Immigrants / Working Conditions and Pay (post 1860)


The overall structure and appearance of American industry was changing dramatically in the late nineteenth and early twentieth centuries. First of all, the base of the American economy started changing around the 1860s and 1870s. The American economy went from being highly agrarian and agricultural to greatly industrial. Commerce, production, and manufacturing all became industrialized. Life in America became based in the city. All these changes and transformations greatly effected the labor force. As factories spread, the need for cheap labor increased. Also, as millions of immigrants poured into the United States of America, lives of virtually every person in the country changed. For some, life changed in a good way, and for other, in a terrifying manner.

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The economic shift towards industry heavily effected the type of immigrants migrating into the U.S.A. Previously, the majority of the immigrant work force was coming to the U.S.A. from northern and western Europe: Ireland, Germany, and England. After the economic shift, immigrants started flowing from eastern and southern Europe: Italy, Russia, Greece, and other European nations. Millions of immigrants also migrated from other place such as Mexico and Asia, especially China . The immigrants left their country for many reasons:religious persecution, poverty, overcrowdedness, disease, etc. They chose to come to the United States for many reasons as well: Economic opportunity, education, freedom, etc. The most important reason for the migrations was economic opportunity. Most of the immigrants came to America to become rich. Although some just wanted to start a new life and make enough money to support their families in a decent and comfortable way, most immigrants wanted to become millionaires. Of coarse, stories to rags to riches were virtually nonexistent.

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Most of the immigrants from Europe settled in the eastern cities of America such as Pittsburgh and New York City. The main reason behind the settlements in the cities was the need for unskilled labor. Almost all of the cities contained many factories, and the factories needed unskilled labor. Machines did practically everything, thus skilled labor was not needed. Almost all of the immigrants were not skilled in any particular occupation and were willing to work long hour in unhealthy and dangerous conditions. Immigrants found jobs in many types of factories, from textile to food. Many immigrants started working for railroad companies. This was particularly true for the immigrants who settled in the western cities and states, such as Texas, California, and New Mexico. Most of the immigrants in the western cities came from Mexico and Asia.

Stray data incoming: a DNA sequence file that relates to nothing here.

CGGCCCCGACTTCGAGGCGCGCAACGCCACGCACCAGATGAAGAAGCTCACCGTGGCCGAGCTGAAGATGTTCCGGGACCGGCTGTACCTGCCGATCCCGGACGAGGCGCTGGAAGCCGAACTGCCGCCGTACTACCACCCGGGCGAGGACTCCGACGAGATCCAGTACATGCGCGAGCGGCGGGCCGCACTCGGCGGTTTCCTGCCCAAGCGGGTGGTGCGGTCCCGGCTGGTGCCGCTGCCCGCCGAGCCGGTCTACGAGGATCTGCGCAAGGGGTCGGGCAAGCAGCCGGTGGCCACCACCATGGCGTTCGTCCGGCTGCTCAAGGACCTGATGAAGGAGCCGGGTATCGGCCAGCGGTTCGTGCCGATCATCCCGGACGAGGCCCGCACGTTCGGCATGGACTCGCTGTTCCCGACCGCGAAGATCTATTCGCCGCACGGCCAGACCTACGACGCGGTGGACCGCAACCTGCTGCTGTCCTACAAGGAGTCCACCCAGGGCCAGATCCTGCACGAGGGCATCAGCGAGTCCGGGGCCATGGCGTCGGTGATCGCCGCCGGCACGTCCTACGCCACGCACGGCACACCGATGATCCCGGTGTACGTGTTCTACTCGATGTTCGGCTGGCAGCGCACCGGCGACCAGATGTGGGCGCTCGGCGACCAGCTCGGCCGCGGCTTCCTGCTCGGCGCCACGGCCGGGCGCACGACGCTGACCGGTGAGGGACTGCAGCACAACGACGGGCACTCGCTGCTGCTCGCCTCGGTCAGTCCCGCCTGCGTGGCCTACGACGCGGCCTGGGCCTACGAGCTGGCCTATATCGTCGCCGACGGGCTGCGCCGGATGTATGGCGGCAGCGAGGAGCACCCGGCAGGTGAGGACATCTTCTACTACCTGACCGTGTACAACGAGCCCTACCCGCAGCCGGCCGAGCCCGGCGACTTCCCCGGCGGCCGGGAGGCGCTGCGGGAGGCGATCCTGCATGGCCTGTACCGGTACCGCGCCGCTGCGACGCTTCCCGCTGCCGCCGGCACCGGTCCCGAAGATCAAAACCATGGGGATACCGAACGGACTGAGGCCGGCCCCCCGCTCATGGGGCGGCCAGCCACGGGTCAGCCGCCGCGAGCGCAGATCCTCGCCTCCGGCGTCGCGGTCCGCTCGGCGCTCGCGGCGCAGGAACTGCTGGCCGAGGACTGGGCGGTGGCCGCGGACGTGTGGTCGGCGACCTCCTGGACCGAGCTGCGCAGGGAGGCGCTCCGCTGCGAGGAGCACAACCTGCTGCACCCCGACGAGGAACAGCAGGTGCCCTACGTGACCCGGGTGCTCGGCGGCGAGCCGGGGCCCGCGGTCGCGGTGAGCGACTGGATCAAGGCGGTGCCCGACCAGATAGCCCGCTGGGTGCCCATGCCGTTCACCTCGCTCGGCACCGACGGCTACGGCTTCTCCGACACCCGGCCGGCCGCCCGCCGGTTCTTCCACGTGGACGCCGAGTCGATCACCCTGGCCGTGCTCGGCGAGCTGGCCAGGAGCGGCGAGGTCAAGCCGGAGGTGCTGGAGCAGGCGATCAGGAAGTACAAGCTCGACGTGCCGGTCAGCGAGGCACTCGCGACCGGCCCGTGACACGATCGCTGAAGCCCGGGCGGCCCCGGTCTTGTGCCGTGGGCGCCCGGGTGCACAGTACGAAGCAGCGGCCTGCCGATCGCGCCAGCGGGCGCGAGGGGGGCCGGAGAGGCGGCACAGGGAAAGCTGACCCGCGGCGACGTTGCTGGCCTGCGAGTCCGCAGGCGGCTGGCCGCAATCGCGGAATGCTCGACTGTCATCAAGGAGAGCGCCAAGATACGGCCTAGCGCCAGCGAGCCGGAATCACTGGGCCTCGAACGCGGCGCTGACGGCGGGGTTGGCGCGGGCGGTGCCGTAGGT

Working Conditions

Most immigrants were successful in finding jobs in America. Although the jobs did not require hard work or skill, they working conditions were extremely dangerous. Work accidents were very common in factories. The injured workers were usually not fully compensated as well. Along with this, there was very little security for their low paying, dangerous jobs. They could lose them anytime. Even if the workers could not lose their jobs in any case, their wages and total income could drop at anything. This was mainly because the factories were based on the laws of supply and demand. As demand went up, supply went up, increasing the security of the jobs. However when demand dropped, the wages were cut, or even worse, the jobs were taken. As the turn of the century edged closer, the employers started to base the factories on the principles of scientific management. They tightened their grip on the factory and its workers,and put down any requests or little disputes. This heavily dented the employee's authority and control.

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Although the immigrant labor force filled in jobs in America, many of the jobs were not very promising.The immigrants worked for wages, and only got paid about $2 a day, which was the minimal sum of money required to survive. Do to this, most of the immigrant families had more than one family member working for wages. Women and children were happily employed by managers because the companies did not have to pay women and children as much as they were paying men. Since men were being paid such a minuscule amount, women and children were paid practically nothing. However, women and children had to work since the family could not survive on just one income. Success and upward movement was virtually impossible.

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Other Problems

  • Nativists and employees were hostile to the new immigrant workers.

  • Nativists believed that the immigrants coming from the new sources were inferior to the American and Germanic peoples in the United States.

  • Employees feared that employers would hire many immigrants at cheap and how wages. Not only would this lower the wages of the old employees, they would lose their jobs as well.

  • The employees were scared of being replaced by the immigrants.
  • Americans moving into the cities also clashed with the immigrants in many aspects.

  • When immigrants moved to the western states, they faced hostile competition from the African Americans working on the mines and railroads present there.

  • As immigrants settles in the lower parts of the cities, they formed ethnic groups.

  • This often led to problems and tension between the various ethnic groups.

  • Language and culture was also a huge difference between the immigrants and the peoples alreadly present in the United States.

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External Links

Bibliography / Sources